Drawing from an Architect’s Perspective: Interview with Ken Shuttleworth to Mark 5 years of The Architecture Drawing Prize

Drawing from an Architect’s Perspective: Interview with Ken Shuttleworth to Mark 5 years of The Architecture Drawing Prize

This short essay, written by the author and critic Jonathan Glancey, coincides with the launch of the inaugural Architecture Drawing Prize – a competition curated by the World Architecture Festival, the Sir John Soane's Museum, and Make. The deadline for the award is the 17th of September 2021.

“Is graphicacy a word?” asks Ken Shuttleworth, founder of Make Architects and instigator of The Architecture Drawing Prize. It is. “Like literacy”, he says, “, it’s certainly what I’m interested in when looking at and judging drawings. It’s about a fluency in making and understanding them.” The Architecture Drawing Prize is in its fifth year now. “We tend to see very few hand drawings by young architects - they mostly use computers - and, today, most architectural students come from more of a maths and physics than an art background. I still believe, though, that hand drawing is very important.”

Why? “I think of the pencil as an extension of the body and mind. My brain works by drawing. The drawing and the idea are one and the same thing. Drawing is a process of discovery. It allows me to think quickly about what a building wants to be. You can revise and change drawings quickly as you think through a project. We used to talk about architecture drawn on the back of a “fag” (cigarette) packet. We say “napkin” now, but the idea is the same. If you look at some of the famous instant sketches through architectural history, you’ll see how sometimes those very first drawings shaped great buildings. I’m thinking of [Jørn] Utzon’s competition entry drawings for what became the Sydney Opera House.”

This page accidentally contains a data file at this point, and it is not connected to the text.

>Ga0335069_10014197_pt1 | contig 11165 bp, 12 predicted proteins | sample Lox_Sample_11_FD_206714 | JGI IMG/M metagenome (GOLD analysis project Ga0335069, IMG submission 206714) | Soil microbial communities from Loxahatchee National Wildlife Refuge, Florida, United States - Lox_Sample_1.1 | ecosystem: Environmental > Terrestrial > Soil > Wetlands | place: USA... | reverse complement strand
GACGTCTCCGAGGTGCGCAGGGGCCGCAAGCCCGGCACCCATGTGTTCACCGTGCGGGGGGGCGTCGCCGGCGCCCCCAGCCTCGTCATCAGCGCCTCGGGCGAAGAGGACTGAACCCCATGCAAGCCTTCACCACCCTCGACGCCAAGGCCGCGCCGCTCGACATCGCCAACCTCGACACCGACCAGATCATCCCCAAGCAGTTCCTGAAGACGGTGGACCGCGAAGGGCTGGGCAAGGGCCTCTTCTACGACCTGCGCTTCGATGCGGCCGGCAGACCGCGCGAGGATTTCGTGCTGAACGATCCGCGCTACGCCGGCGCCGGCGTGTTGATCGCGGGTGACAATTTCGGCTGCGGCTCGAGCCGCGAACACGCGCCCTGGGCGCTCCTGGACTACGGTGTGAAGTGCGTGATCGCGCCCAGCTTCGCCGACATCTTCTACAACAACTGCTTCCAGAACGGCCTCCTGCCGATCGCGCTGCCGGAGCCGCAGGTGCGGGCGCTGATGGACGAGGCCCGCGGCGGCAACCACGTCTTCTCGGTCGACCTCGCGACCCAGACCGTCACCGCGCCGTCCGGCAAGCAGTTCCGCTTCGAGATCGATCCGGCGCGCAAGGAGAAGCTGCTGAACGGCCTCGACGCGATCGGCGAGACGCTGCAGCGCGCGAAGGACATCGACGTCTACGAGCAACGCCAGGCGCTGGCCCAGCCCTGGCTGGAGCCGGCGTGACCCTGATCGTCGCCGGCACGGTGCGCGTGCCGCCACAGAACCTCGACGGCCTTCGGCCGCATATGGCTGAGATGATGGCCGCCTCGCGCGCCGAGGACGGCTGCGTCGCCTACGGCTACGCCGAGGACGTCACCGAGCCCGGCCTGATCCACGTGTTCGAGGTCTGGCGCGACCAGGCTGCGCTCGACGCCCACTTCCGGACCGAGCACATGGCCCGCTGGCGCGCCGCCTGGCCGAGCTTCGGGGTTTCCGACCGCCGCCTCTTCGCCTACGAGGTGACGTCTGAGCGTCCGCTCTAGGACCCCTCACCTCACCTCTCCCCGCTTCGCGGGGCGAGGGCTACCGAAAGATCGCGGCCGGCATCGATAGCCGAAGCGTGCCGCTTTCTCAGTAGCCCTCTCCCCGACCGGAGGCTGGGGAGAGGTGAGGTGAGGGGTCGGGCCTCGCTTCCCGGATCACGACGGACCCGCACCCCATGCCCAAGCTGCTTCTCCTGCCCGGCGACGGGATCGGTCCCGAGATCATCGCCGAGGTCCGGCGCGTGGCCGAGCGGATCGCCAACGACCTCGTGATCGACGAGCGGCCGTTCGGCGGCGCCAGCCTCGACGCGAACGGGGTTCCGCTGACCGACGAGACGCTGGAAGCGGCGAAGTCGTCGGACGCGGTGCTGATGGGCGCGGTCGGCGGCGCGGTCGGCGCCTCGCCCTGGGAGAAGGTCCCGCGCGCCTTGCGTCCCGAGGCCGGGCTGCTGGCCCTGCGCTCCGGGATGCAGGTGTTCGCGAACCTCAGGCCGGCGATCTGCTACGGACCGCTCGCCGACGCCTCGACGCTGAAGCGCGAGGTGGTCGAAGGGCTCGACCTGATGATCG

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“We have returned again and again to the study of these drawings”, said the judges’ report, and are convinced that they present a concept of an Opera House which is capable of becoming one of the great buildings of the world. Because of it very originality, it is clearly a controversial design. We are, however, absolutely convinced of its merits.” The power of Utzon’s sketches did indeed lead to one the world’s most memorable buildings.

“You can pin a sketch on a wall”, says Shuttleworth”, and see immediately if there’s a good building there, or not. Rapid hand drawings are not intended to be art. They’re part of a process, a means to an end, but they’re also more than just spur of the moment ideas. They express modes of thinking, approaches to design nurtured through both experience as an architect and through intuition. When architects draw, they’re using their spatial awareness to think in three dimensions. The computer will create 3-D drawings quickly, convincingly and usefully, but hand drawing is even quicker!

Drawing from an Architect’s Perspective:  Interview with Ken Shuttleworth to Mark 5 years of The Architecture Drawing Prize - Image 2 of 2
Jørn Utzon's competition entry, East elevation, Jørn Utzon and Erik Andersson | Hellebæk, Denmark. . Image Courtesy of State Archives, NSW